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Closing the loop: bridging the gap between provision and implementation of feedback

675px-FileStack_retouchedNSS scores across disciplines and universities consistently show that feedback-related questions receive the poorest scores from students. Besides poor general feelings about the feedback they have received, there is a stark gap between students’ estimations of the level of detail and promptness of the feedback compared to their ability to implement the feedback: there are large, persistent gaps between responses to ‘I have received detailed comments on my work’ and ‘Feedback on my work has helped me clarify things I did not understand’. This indicates that, while students recognise that they are receiving feedback, they don’t understand it well enough to use it as a tool for learning and thereby don’t understand how to implement it to improve future results.

At the same time, lecturers are frustrated by increasing workloads and frustrations about communication and uptake of feedback. All of us are left with stacks of uncollected essays at the end of each term that represent our time and effort to provide feedback, seemingly carelessly rejected by students. Yet how can we improve the uptake of feedback whilst working within the severe constraints on time and resources, especially in large modules?

Something has to change.

‘Closing the loop: bridging the gap between provision and implementation of feedback’ is a project funded by a Higher Education Academy collaborative Teaching Development Grant. Running from June 2013 through December 2014, it brings together four researchers – Dr Helen Williams, Dr Bettina Renz, Dr Nicola Smith and Dr Hardeep Basra – in the politics departments at the University of Nottingham and the University of Birmingham.

The project will run in three stages:

  1. Auditing past feedback to identify common themes raised by lecturers across years, grade boundaries, and departments. The themes identified will then be used to create draft feedback to be tested in the second stage.
  2. Testing draft feedback in student-run focus groups. Do students understand what the feedback says? If not, how could it be improved? What are common points of confusion from the students’ perspective? How would they best like to receive feedback, e.g. in one long explanation; in shorter explanations with links for further information; in another form? The findings from the first two stages will then be combined to produce the project outputs in the third stage.
  3. Creating a series of electronic resources with pre-programmed, student-tested feedback. Following the students’ insights, we will package the final versions of the feedback as Open Educational Resources. This means that they will be freely available and customisable. They will be packaged in the first instance as GradeMark QuickMarks, Adobe pdf forms, Word macro-enabled documents, and plain-text documents. A user guide will be available, and we will also run a series of training workshops.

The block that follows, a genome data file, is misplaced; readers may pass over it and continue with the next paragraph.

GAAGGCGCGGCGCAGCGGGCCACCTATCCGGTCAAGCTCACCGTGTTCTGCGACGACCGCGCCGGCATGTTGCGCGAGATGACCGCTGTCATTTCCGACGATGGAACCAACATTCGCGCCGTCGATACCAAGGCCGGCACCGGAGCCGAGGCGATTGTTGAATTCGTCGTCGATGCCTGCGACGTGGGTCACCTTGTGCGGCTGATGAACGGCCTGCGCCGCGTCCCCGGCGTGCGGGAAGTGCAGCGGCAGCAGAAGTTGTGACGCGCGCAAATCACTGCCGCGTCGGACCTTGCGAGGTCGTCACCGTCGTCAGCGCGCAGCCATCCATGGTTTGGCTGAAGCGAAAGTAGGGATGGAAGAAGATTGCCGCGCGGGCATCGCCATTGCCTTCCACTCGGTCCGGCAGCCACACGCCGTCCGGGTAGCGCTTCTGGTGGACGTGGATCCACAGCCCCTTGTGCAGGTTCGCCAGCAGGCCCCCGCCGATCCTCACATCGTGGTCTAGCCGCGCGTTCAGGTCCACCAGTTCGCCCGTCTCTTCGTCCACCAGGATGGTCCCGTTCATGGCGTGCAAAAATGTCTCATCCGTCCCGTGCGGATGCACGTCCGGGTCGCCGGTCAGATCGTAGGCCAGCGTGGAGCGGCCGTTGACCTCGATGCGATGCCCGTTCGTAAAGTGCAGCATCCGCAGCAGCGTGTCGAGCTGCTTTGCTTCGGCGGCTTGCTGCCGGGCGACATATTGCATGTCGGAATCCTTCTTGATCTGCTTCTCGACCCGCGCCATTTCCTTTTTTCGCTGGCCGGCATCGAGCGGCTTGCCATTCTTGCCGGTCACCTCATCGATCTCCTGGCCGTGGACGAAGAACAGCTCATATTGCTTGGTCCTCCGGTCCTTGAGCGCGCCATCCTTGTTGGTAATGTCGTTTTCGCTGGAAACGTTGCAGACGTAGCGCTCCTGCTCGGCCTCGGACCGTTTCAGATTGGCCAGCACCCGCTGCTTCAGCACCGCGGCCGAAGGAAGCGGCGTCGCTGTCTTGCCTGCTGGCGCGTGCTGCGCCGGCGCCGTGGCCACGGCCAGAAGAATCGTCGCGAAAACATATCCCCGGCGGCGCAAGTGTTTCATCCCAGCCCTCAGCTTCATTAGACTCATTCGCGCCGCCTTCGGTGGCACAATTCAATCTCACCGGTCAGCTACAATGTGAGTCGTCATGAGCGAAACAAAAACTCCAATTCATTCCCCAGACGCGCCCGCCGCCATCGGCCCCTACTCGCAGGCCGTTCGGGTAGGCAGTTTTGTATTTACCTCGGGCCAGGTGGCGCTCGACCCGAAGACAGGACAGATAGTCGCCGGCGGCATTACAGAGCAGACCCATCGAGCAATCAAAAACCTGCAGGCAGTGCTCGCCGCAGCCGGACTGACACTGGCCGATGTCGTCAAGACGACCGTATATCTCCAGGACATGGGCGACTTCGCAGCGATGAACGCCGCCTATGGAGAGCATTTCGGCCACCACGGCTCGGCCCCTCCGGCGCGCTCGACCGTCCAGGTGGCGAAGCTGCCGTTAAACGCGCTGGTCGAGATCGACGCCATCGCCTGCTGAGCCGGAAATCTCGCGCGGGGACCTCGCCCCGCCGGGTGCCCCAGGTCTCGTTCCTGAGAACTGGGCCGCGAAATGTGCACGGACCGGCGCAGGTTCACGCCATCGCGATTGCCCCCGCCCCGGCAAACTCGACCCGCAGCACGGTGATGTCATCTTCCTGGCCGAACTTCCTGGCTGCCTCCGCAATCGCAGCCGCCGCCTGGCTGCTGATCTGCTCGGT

Interested? Want to know more? Want to participate? The following opportunities are available:


  • We will be recruiting undergraduate research assistants from the two politics departments to run and transcribe the focus groups and to code and analyse the results. Paid positions are available.
  • We are looking for students considering becoming a teacher after graduation who would be interested in working on the project for their dissertations.
  • We will be recruiting focus group participants. Participation will have a guarantee of anonymity and will be paid.
  • We’d love to hear your feedback about the project. What do you have to tell us about our feedback? What do you think of our materials? What have we missed?


  • We are happy to receive input at any stage of the project. What are common frustrations you face in giving assessment feedback? What kind of materials could support you without adding to your burdens?
  • We will offer a series of training workshops in which staff members from any subject are welcome to try out the materials.


  • Any interested parties can request to be added to our e-mail list. We will keep you informed of findings, outputs, training, and dissemination activities.

If you would like to get involved, please contact Dr Hardeep Basra,

If you would like to join our mailing list please fill out this form.

Project website will follow.

Published inClosing the loop


  1. Mike Killingworth Mike Killingworth

    Why do you think that the kind of student who doesn’t collect their essays will participate in focus groups?

    Perhaps you should investigate further why it is that people go to university. Or maybe that would just lead to a feedback problem of a different sort…

    • Mike,

      Thank you for your comments. As to participation in the focus groups, participation is paid, which tends to increase interest, whilst essay collection is unpaid. I would also hypothesise that essay non-collection is related to students not feeling that the feedback they get does more than simply justify the mark and therefore is not useful for improving their future marks.

      The question about why people go to university is a rather separate one and outside of the time and resource limitations of my project, though it is a very interesting one and does reflect the different expectations of what universities are for.

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